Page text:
Once your bowl starts to get full, you can crush up the shells.  There are a few ways that you can do this.  If your shells are all dry, you can easily crunch them up with your hands.  This will create little pieces of egg shell.  If you want to make them smaller, a mortar and pestle can grind them up into smaller pieces, although it’s a little more labor intensive and requires some elbow grease from you.  The easiest way to break your eggshells up is with a food processor.  Simply toss your dried eggshells into it and blend them into a powder.

            After you’ve crushed up your eggshells, you can add them to your garden soil.  The best way to add them to the soil is to mix them in.  If you’re using bags of potting soil, mix the eggshells into the soil with your hands.  You can till the shells into the soil if you have a larger garden that you till up.  A sprinkling around the top of the soil around the base of the plant works also.  Eggshells can take several months to break down enough for plants to use the calcium, so it’s a good idea to start adding eggshells to your garden soil in the fall.  Since you probably eat eggs all year long, make it a habit to save your eggshells all year.  As your eggshell bowl gets full, break them down and put them into the garden. This will create a rich and steady supply of calcium in your soil for anything that you decide to plant.

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More about Shelby DeVore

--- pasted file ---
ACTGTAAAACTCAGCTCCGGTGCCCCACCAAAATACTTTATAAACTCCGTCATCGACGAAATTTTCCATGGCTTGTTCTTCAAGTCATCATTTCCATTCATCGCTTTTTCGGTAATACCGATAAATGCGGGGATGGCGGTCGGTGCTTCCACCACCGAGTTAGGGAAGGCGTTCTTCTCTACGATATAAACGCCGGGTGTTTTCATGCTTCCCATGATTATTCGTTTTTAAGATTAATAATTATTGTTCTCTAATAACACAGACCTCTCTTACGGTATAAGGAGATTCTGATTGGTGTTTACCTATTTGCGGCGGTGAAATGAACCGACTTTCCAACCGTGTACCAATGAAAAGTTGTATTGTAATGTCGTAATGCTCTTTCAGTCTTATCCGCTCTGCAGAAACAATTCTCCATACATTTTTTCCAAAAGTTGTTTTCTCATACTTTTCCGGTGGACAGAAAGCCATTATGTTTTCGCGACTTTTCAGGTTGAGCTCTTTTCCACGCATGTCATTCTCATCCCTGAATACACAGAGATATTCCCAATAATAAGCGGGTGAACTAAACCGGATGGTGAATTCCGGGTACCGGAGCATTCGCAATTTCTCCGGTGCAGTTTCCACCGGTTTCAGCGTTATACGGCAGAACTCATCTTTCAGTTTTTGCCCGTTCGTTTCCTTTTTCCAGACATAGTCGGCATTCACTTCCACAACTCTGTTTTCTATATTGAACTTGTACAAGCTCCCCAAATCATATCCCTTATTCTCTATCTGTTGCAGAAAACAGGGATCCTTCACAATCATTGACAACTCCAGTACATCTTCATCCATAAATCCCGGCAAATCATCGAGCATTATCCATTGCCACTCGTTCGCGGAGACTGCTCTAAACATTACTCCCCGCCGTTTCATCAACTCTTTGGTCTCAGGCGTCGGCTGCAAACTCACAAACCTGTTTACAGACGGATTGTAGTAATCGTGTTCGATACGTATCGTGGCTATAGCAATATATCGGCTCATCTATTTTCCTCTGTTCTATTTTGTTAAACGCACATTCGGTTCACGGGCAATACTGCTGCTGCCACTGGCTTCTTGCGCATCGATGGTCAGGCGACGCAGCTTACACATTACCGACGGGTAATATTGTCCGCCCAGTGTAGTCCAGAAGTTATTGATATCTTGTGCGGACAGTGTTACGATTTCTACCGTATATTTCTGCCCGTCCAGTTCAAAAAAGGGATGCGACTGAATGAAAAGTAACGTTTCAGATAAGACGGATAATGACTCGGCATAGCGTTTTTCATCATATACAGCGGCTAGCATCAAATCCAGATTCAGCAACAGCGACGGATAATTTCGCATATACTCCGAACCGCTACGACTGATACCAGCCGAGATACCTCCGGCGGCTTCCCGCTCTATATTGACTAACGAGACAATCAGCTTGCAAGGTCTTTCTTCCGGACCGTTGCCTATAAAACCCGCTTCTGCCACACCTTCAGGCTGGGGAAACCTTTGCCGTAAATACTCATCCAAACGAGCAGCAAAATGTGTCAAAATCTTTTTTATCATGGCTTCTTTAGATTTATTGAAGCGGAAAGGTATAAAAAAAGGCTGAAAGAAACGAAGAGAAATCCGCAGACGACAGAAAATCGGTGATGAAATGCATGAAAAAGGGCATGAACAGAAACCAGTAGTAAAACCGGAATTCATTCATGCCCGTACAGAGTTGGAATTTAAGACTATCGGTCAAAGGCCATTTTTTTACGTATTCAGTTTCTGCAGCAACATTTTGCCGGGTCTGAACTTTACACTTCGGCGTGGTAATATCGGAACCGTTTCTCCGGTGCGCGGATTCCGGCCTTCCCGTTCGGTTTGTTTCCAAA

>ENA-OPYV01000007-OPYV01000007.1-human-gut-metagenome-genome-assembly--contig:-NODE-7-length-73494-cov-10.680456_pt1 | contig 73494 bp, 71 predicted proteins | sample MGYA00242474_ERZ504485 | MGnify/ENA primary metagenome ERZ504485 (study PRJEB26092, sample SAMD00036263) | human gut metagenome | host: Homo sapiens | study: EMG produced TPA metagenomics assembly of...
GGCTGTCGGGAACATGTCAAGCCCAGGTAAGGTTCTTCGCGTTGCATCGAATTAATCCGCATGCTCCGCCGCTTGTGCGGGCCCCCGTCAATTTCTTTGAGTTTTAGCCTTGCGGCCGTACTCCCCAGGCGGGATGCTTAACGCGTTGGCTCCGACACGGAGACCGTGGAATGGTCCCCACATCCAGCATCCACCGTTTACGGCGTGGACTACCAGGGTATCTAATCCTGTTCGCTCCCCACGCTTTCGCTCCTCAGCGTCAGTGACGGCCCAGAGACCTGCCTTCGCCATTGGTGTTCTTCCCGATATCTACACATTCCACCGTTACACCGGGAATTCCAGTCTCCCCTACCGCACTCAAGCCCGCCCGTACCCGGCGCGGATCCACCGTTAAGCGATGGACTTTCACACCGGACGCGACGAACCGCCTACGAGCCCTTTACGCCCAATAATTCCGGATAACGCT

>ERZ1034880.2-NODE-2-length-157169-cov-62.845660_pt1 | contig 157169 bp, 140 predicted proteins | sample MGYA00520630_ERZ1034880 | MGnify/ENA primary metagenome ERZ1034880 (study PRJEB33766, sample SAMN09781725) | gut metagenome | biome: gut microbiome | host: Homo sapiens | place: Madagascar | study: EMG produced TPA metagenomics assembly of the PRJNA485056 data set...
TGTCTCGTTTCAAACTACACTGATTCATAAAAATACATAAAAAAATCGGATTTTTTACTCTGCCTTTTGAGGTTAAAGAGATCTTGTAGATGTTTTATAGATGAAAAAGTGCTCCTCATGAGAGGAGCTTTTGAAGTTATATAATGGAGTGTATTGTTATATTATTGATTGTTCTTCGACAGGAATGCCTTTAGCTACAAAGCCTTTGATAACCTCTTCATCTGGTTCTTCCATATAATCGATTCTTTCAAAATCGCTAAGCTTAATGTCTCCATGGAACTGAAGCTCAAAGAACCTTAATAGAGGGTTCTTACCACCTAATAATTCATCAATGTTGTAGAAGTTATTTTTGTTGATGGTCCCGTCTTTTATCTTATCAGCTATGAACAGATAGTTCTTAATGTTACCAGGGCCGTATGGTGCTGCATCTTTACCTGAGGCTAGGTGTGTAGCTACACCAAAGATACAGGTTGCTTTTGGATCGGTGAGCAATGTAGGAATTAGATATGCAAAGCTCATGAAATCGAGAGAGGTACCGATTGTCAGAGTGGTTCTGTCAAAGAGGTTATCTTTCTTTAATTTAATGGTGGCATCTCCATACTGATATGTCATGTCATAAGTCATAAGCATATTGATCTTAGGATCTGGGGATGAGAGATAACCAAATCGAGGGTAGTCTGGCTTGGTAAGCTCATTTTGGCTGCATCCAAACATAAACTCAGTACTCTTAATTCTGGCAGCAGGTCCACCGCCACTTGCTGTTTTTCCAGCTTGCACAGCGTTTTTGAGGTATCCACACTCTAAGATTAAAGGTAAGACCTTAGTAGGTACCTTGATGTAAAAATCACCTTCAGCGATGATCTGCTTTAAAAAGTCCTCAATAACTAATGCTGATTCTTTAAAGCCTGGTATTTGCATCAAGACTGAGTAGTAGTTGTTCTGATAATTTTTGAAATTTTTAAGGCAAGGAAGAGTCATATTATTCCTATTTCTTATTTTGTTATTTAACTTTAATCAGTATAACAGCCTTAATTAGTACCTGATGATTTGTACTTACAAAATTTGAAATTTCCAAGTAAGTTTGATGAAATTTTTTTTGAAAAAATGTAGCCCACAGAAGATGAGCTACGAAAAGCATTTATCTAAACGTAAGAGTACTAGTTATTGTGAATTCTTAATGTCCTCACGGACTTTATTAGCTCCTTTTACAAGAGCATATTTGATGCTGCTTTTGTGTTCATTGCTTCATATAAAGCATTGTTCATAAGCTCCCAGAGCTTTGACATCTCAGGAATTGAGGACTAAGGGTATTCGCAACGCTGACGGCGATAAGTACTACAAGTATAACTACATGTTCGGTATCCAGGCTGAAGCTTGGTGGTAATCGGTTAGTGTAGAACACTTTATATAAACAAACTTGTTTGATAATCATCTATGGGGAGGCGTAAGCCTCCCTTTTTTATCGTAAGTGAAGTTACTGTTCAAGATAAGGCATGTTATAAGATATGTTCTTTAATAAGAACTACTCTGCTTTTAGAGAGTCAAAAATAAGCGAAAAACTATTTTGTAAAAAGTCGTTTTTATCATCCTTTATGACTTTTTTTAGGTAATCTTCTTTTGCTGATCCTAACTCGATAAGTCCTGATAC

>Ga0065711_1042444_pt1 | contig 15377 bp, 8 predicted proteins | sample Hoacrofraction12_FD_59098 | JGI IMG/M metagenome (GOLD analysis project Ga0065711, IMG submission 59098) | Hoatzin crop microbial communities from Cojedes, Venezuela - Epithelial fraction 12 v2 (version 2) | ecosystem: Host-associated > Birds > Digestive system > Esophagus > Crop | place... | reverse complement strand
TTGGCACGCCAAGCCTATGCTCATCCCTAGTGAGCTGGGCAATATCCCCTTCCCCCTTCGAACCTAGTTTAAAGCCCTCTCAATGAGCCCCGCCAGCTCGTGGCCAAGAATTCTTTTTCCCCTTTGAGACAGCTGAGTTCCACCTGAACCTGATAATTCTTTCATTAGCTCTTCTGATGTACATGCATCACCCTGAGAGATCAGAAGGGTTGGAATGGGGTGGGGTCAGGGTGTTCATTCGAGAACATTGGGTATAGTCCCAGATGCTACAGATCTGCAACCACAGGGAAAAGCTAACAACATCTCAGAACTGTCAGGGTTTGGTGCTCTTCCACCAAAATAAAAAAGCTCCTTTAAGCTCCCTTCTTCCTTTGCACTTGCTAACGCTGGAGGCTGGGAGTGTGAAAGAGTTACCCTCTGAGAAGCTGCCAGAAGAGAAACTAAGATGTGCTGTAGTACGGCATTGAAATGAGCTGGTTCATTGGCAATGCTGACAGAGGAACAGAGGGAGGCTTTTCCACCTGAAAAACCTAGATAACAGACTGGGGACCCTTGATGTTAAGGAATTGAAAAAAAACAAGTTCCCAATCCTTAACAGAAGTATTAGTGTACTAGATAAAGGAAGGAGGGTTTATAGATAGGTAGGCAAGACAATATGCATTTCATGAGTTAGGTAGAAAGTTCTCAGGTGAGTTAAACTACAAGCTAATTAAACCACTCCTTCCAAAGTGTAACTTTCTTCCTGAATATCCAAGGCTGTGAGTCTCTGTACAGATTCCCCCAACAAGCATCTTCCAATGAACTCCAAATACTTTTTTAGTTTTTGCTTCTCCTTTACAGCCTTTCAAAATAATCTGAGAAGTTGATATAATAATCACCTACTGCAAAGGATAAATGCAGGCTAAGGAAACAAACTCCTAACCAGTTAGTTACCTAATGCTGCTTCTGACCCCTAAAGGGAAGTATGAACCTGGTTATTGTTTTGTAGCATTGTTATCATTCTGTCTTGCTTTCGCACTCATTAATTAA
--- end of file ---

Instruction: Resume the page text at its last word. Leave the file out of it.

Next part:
Shelby is an agricultural enthusiast that shares her love of all things farming with her husband and two children on their small farm in West Tennessee. She is a former agriculture education teacher and is also the author of the blog Farminence, where she enjoys sharing her love of gardening, raising livestock and more simple living. You can see more of Shelby's articles at: www.farminence.com

5 Comments
    1. Another way to use the ground shells is to put them around small plants. The sharp edges are supposed to discourage small soft bodied critters from crawling near the plants. Slugs and such like. It doesn’t last that long if you water overhead or if it rains, but it works great for those first few days while the plant is getting established.

    1. Another way to use the ground shells is to put them around small plants. The sharp edges are supposed to discourage small soft bodied critters from crawling near the plants. Slugs and such like. It doesn’t last that long if you water overhead or if it rains, but it works great for those first few days while the plant is getting established.

    1. Hi There,
      I have a question.
      Twice I’ve cr and cracked an egg to cook and couldnt use it. It was red, not clea g like I’m use to.
      I threw it down the drain.
      What was it, blood?
      Yuk, I feel sick now talking about it.
      Cecilia

    1. Hi There,
      I have a question.
      Twice I cracked an egg to cook and eat. It was red inside, i couldnt eat it.
      I threw it down the drain.
      What was it, blood?
      Yuk, I feel sick now talking about it.
      Cecilia

      1. Red spots in eggs are tiny spots of red blood that you’ll see when you crack open a fresh egg. All eggs, fertilized or not, contain tiny blood vessels that anchor the yolk inside the egg. … This is most commonly due to a hen being startled while laying her daily egg.